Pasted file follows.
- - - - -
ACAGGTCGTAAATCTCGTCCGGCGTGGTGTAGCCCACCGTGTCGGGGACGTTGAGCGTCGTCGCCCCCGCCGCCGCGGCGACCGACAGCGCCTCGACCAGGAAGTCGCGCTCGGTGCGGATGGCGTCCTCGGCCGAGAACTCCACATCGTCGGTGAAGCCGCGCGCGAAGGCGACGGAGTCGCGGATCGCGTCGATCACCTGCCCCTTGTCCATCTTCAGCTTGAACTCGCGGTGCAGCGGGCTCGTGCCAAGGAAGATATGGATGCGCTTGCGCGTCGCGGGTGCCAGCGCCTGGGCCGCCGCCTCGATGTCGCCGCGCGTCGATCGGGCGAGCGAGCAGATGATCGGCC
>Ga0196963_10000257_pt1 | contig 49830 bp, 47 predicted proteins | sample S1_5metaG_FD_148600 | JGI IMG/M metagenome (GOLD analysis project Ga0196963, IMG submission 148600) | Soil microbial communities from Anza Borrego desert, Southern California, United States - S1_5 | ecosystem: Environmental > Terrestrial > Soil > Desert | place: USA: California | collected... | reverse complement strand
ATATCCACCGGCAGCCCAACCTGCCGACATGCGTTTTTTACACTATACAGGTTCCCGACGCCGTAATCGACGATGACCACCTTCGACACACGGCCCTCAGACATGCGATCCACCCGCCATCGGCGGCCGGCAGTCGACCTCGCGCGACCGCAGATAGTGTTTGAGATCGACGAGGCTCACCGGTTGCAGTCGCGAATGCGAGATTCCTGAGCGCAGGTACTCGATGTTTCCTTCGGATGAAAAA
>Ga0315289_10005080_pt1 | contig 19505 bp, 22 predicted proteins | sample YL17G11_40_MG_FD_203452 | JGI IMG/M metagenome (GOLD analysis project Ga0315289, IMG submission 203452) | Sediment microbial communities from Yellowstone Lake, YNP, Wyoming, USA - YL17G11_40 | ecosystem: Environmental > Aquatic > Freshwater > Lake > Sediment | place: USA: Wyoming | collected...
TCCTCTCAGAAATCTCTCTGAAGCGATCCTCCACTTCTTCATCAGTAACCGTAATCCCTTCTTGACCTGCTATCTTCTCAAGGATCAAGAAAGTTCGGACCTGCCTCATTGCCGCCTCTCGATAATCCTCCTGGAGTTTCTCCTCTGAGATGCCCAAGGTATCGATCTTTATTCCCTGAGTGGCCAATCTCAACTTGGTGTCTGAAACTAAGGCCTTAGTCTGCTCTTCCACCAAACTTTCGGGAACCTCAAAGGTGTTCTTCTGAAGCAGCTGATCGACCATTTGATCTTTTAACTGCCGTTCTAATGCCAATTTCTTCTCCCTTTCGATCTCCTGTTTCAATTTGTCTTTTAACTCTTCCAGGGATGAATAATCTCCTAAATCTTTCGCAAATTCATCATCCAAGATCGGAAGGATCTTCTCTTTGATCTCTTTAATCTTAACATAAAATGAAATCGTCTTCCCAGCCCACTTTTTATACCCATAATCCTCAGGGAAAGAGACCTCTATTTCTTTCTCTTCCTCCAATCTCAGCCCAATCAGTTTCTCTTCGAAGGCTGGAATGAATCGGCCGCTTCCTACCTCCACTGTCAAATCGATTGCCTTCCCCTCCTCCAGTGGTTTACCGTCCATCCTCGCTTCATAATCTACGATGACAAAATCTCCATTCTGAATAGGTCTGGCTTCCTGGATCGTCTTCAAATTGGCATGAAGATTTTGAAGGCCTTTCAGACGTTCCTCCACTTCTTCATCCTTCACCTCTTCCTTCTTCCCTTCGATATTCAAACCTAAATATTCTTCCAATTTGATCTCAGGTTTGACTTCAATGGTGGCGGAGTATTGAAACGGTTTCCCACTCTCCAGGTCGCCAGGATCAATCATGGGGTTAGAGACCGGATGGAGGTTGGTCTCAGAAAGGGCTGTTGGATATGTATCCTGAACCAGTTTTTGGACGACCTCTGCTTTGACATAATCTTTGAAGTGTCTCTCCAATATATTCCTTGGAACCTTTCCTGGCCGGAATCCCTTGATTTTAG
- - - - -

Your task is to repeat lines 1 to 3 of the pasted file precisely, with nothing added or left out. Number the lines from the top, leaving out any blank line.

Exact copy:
ACAGGTCGTAAATCTCGTCCGGCGTGGTGTAGCCCACCGTGTCGGGGACGTTGAGCGTCGTCGCCCCCGCCGCCGCGGCGACCGACAGCGCCTCGACCAGGAAGTCGCGCTCGGTGCGGATGGCGTCCTCGGCCGAGAACTCCACATCGTCGGTGAAGCCGCGCGCGAAGGCGACGGAGTCGCGGATCGCGTCGATCACCTGCCCCTTGTCCATCTTCAGCTTGAACTCGCGGTGCAGCGGGCTCGTGCCAAGGAAGATATGGATGCGCTTGCGCGTCGCGGGTGCCAGCGCCTGGGCCGCCGCCTCGATGTCGCCGCGCGTCGATCGGGCGAGCGAGCAGATGATCGGCC
>Ga0196963_10000257_pt1 | contig 49830 bp, 47 predicted proteins | sample S1_5metaG_FD_148600 | JGI IMG/M metagenome (GOLD analysis project Ga0196963, IMG submission 148600) | Soil microbial communities from Anza Borrego desert, Southern California, United States - S1_5 | ecosystem: Environmental > Terrestrial > Soil > Desert | place: USA: California | collected... | reverse complement strand
ATATCCACCGGCAGCCCAACCTGCCGACATGCGTTTTTTACACTATACAGGTTCCCGACGCCGTAATCGACGATGACCACCTTCGACACACGGCCCTCAGACATGCGATCCACCCGCCATCGGCGGCCGGCAGTCGACCTCGCGCGACCGCAGATAGTGTTTGAGATCGACGAGGCTCACCGGTTGCAGTCGCGAATGCGAGATTCCTGAGCGCAGGTACTCGATGTTTCCTTCGGATGAAAAA